Dr. John Cranfield is in the Globe and Mail, "Broke? Get cookin"

May 04, 2009

Broke? Get cooking

It's hard to love a recession, John Allemang writes, but bad times can be good for your diet, your health and your pocketbook

"There's nothing more exciting and empowering for kids," Mr. Jess says, "than seeing milk become cheese in just a few days."

His program is graduating 150 students this year, and the enrolment for next year has more than doubled. In a troubled financial climate, some of that eagerness to learn dairy chemistry or master knife techniques may be vocational, the realization that superior kitchen skills are prized in the marketplace. And some of it is as basic as survival.

"A number of my senior students live on their own and have the kind of problems that go with that," Mr. Jess says. "What I can offer them with this curriculum is independence, self-confidence and the ability to sustain their own needs. That's not about fine dining, that's about making tortillas and salsa from scratch."

But there's another lesson here, one that deserves to be heard whenever the pleasures of good food are being downgraded. Mr. Jess, as it happens, is the co-leader of Slow Food in Guelph, Ont., and he is determined to show cooking as a creative art that liberates us from the restraints of the economy's so-called reality.

"How can it be pretentious when it's what our grandmothers used to do?" he asks. "We're tapping into traditions that are rich and exciting. I've got 14-year-olds whose knife skills are so good, they're taking over their family kitchens, and their parents are floored because these children are so passionate about food."

Can you make the same claims for canned soup or packaged macaroni dinners? Even if cooking from scratch does cost more, it would still supply added value in hard times because of the joy and confidence it creates.

"One of the best things Slow Food can teach North Americans," says John Cranfield, a professor of agricultural economics at Guelph University, "is the social aspect of eating. When a family sits down to eat in a time of stress, there's a silver lining in the dark clouds."

But it's also worth remembering Slow Food is rooted in what Italians proudly call la cucina povera - poor person's food. Whatever the ticket cost for the gala dinners, or the sticker shock that can accompany the local, organic and fair-trade ingredients prized by the movement's adherents, there remains a model of gastronomic thrift that is perfectly suited to these times - if only we're receptive to it.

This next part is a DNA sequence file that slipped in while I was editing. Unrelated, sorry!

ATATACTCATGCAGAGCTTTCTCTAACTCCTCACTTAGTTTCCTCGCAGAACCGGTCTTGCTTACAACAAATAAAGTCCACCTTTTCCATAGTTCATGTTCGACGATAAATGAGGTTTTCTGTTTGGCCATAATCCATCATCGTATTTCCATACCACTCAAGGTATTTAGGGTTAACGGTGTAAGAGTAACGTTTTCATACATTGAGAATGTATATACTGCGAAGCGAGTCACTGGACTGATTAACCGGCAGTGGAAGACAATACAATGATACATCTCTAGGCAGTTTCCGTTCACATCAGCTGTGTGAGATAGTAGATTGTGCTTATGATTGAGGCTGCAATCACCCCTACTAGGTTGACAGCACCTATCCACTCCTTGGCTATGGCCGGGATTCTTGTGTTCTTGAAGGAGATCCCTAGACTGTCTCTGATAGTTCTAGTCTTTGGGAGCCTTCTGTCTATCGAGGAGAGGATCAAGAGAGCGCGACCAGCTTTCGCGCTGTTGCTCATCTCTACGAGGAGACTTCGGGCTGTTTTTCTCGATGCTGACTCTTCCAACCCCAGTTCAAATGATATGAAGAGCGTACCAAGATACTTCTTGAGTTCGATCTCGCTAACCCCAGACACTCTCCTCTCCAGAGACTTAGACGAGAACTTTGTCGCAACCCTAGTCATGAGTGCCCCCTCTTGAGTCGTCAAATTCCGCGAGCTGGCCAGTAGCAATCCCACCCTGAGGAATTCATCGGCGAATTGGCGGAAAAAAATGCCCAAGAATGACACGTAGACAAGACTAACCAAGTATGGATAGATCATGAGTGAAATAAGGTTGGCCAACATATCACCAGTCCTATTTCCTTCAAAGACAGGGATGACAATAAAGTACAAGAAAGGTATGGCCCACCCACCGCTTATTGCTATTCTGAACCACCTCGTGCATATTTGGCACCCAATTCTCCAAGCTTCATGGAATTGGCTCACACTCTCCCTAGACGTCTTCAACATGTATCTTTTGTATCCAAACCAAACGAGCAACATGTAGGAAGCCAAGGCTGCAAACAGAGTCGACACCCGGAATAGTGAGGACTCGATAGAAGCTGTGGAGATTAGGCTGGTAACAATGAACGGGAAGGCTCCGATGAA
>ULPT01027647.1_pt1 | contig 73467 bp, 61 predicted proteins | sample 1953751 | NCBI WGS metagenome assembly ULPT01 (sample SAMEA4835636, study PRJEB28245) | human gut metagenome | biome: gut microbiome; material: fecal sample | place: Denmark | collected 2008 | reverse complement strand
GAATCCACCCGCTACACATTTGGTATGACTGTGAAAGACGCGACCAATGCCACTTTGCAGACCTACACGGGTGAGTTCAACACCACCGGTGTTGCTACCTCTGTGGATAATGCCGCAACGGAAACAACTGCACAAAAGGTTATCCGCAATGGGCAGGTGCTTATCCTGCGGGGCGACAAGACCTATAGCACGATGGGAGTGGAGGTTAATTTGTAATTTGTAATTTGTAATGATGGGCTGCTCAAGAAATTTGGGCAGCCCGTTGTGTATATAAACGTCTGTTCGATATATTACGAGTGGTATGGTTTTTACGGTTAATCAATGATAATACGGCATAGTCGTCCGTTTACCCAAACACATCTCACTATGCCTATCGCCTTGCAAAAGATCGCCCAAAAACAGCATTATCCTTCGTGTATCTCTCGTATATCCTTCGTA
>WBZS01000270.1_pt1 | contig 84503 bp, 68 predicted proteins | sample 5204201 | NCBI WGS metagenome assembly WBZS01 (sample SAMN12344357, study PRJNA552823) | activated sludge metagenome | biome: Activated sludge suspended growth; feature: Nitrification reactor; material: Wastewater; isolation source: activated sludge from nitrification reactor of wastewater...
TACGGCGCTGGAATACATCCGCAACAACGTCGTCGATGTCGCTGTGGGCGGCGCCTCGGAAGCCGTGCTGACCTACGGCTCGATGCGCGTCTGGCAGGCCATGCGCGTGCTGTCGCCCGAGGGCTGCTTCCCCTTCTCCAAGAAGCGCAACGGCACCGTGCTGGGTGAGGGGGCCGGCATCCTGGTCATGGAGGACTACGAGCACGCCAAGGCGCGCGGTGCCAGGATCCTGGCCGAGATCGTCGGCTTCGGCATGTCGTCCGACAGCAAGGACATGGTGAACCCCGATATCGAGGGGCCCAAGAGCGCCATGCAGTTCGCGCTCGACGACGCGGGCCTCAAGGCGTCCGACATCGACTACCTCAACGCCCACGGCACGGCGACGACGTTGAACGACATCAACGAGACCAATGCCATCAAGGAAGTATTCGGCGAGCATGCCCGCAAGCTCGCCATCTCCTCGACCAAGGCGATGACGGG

"Someone who's economically challenged has as much right to pleasure as the well-off," says Mara Jernigan, a Slow Food proponent and chef based at Fairburn Farm in the Cowichan Valley of Vancouver Island. "And pleasure is part of our ammunition: It's one of the tools we can use to entice people into rediscovering good local food."

Scorning the elitist tag, Ms. Jernigan talks about walking out her back door, gathering some stinging nettles, making a rough pasta out of flour and water and producing "an incredible meal which only costs pennies." But, of course, it's not just the cost that is at issue among people who question which foods best suit a time of cutbacks and downsizing - it's the very idea that poorer people would choose to eat stinging nettles, would have access to them, would know what to do with them if they found them and would be able to supply the splash of rustic Sicilian olive oil that elevates la cucina povera into the food of the gods.

These are the kind of cultural and economic conundrums that can sideline any conversation about the relationship between poverty and pleasure. But while the critics of Slow Food, founded in 1986 by Italian journalist Carlo Petrini, and similar food-liberation movements belabour the point, the truly altruistic and empathetic eaters have long since moved on. For cookbook author Anita Stewart, straitened times can be advantageous in the local food world.

"Farmers markets are thriving, and we're in the wonderful situation where we don't have enough farmers for our markets. Now, we can finally tell people who want to farm: 'Go back to the land and you can make money.' "